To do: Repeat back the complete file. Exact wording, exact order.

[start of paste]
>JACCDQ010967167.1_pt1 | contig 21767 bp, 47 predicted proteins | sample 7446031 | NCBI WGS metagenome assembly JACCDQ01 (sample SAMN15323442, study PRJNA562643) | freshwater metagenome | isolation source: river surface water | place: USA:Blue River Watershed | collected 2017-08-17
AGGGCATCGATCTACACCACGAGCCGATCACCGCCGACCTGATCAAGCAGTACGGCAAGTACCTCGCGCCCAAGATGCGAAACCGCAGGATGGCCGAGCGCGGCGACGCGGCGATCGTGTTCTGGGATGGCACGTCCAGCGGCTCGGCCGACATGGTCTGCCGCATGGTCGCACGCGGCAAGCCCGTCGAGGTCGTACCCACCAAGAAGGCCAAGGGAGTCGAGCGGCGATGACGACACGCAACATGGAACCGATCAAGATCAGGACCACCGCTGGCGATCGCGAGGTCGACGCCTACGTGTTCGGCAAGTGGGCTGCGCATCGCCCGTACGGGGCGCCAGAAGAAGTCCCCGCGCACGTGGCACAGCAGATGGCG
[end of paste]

>JACCDQ010967167.1_pt1 | contig 21767 bp, 47 predicted proteins | sample 7446031 | NCBI WGS metagenome assembly JACCDQ01 (sample SAMN15323442, study PRJNA562643) | freshwater metagenome | isolation source: river surface water | place: USA:Blue River Watershed | collected 2017-08-17
AGGGCATCGATCTACACCACGAGCCGATCACCGCCGACCTGATCAAGCAGTACGGCAAGTACCTCGCGCCCAAGATGCGAAACCGCAGGATGGCCGAGCGCGGCGACGCGGCGATCGTGTTCTGGGATGGCACGTCCAGCGGCTCGGCCGACATGGTCTGCCGCATGGTCGCACGCGGCAAGCCCGTCGAGGTCGTACCCACCAAGAAGGCCAAGGGAGTCGAGCGGCGATGACGACACGCAACATGGAACCGATCAAGATCAGGACCACCGCTGGCGATCGCGAGGTCGACGCCTACGTGTTCGGCAAGTGGGCTGCGCATCGCCCGTACGGGGCGCCAGAAGAAGTCCCCGCGCACGTGGCACAGCAGATGGCG